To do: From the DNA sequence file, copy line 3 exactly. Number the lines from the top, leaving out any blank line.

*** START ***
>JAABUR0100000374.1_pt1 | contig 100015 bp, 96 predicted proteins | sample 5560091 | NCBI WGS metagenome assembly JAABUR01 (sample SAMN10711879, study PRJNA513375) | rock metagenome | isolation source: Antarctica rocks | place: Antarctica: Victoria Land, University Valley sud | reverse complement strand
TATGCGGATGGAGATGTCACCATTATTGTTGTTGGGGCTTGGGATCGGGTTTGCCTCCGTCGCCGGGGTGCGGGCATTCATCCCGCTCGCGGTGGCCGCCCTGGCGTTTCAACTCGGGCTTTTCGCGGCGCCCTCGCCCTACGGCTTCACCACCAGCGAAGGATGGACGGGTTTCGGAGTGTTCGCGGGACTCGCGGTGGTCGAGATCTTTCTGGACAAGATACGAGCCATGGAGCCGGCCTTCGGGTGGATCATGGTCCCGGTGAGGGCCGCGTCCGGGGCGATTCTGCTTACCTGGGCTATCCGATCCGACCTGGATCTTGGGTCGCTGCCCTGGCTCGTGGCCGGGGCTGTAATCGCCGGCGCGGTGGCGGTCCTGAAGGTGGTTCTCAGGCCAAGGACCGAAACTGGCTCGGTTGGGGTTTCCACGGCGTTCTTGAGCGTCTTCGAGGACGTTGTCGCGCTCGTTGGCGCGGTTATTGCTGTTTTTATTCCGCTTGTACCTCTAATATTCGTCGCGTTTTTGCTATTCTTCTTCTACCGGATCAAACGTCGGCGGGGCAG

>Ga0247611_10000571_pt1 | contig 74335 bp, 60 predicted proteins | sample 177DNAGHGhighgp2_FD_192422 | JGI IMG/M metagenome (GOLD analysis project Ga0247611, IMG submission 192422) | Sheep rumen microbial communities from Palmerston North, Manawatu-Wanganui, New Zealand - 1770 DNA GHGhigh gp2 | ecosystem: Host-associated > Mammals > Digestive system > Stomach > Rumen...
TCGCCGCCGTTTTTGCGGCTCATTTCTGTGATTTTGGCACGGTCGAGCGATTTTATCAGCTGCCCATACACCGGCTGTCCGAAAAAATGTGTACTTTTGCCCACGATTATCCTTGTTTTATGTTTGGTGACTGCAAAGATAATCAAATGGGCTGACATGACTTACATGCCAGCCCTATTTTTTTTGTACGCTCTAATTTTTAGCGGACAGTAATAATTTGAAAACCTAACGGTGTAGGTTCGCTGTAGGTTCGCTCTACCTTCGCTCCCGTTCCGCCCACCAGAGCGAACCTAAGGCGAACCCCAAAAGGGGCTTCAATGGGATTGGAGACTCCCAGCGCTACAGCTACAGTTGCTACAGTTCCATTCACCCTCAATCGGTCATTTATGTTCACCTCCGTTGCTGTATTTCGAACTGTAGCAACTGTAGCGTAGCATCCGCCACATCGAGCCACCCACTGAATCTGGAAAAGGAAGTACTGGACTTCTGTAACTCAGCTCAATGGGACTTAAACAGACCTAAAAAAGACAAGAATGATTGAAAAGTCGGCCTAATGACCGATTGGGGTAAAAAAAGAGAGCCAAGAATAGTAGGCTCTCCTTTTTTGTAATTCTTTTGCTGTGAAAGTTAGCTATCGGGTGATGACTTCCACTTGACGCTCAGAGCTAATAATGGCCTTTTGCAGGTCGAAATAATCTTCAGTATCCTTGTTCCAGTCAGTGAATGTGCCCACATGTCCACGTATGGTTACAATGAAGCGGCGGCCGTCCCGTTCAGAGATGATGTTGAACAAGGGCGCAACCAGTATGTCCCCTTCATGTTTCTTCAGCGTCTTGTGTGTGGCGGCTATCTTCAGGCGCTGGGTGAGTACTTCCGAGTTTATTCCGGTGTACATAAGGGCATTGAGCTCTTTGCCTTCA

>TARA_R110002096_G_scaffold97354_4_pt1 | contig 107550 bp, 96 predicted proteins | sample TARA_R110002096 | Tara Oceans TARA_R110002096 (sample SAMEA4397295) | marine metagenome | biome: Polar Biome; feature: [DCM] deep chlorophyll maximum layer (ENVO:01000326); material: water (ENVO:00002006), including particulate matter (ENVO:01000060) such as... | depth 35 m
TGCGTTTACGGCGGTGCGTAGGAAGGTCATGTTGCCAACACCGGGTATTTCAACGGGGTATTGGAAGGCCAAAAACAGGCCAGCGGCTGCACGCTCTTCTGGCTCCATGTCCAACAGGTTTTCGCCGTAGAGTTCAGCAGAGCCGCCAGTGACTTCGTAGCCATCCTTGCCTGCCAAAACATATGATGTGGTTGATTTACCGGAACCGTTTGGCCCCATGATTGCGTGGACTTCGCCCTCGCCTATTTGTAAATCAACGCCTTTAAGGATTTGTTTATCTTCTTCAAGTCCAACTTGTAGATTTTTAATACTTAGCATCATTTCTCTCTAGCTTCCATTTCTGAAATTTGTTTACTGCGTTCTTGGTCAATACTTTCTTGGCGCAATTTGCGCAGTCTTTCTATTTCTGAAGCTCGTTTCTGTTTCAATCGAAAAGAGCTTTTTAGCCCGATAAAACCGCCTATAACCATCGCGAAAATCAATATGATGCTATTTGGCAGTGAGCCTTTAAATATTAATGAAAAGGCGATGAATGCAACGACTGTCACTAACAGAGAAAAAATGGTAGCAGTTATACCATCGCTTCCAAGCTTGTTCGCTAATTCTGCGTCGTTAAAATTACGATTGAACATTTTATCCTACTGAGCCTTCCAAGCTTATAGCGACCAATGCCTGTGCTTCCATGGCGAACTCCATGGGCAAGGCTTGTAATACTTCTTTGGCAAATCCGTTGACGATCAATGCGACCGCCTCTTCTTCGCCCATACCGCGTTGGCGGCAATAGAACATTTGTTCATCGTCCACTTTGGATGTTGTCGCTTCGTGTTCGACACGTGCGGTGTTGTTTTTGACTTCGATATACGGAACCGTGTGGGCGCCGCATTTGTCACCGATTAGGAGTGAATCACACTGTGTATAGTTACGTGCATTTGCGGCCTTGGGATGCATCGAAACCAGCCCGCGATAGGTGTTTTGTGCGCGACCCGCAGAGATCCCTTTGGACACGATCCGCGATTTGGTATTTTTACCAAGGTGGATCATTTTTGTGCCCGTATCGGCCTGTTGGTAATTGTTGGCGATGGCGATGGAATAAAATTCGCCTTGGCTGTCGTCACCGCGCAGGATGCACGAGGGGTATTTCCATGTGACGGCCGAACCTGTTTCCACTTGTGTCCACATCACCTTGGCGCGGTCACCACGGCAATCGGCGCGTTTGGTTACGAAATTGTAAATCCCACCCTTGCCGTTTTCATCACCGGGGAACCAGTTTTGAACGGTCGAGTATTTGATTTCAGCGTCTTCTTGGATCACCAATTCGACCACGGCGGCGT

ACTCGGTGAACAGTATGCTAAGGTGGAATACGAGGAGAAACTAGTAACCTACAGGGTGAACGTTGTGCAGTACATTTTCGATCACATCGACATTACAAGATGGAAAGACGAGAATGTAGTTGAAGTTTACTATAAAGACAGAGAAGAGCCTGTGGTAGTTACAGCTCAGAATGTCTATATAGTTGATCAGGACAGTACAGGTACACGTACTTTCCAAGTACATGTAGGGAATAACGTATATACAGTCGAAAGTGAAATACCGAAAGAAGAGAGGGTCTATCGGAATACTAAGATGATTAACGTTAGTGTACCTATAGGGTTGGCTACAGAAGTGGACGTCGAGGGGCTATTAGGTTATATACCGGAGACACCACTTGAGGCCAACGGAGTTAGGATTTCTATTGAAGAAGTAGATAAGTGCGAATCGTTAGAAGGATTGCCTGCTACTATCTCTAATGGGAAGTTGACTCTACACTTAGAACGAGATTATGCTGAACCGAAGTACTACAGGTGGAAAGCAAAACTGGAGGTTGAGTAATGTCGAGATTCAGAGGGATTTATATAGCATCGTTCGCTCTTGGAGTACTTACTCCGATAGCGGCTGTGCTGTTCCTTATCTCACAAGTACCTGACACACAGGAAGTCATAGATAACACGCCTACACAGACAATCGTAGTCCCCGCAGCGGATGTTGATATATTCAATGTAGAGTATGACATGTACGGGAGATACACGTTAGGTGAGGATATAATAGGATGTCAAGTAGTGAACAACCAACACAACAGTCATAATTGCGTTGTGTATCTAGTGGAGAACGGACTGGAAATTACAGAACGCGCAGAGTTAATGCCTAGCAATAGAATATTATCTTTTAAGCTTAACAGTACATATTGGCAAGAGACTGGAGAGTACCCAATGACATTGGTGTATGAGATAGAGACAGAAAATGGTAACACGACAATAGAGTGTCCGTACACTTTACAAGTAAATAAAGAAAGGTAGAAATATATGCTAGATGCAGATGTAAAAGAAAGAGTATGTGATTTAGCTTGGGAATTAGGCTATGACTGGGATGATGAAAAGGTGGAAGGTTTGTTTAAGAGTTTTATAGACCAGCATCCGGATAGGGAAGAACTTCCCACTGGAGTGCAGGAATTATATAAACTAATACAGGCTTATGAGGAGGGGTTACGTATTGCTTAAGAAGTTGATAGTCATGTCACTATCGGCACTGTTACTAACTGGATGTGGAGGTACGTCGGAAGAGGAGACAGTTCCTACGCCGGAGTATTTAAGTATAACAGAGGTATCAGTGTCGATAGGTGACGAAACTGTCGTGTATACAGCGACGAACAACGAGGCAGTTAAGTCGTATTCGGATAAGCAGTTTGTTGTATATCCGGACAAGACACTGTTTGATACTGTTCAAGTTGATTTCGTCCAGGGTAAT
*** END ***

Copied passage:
>Ga0247611_10000571_pt1 | contig 74335 bp, 60 predicted proteins | sample 177DNAGHGhighgp2_FD_192422 | JGI IMG/M metagenome (GOLD analysis project Ga0247611, IMG submission 192422) | Sheep rumen microbial communities from Palmerston North, Manawatu-Wanganui, New Zealand - 1770 DNA GHGhigh gp2 | ecosystem: Host-associated > Mammals > Digestive system > Stomach > Rumen...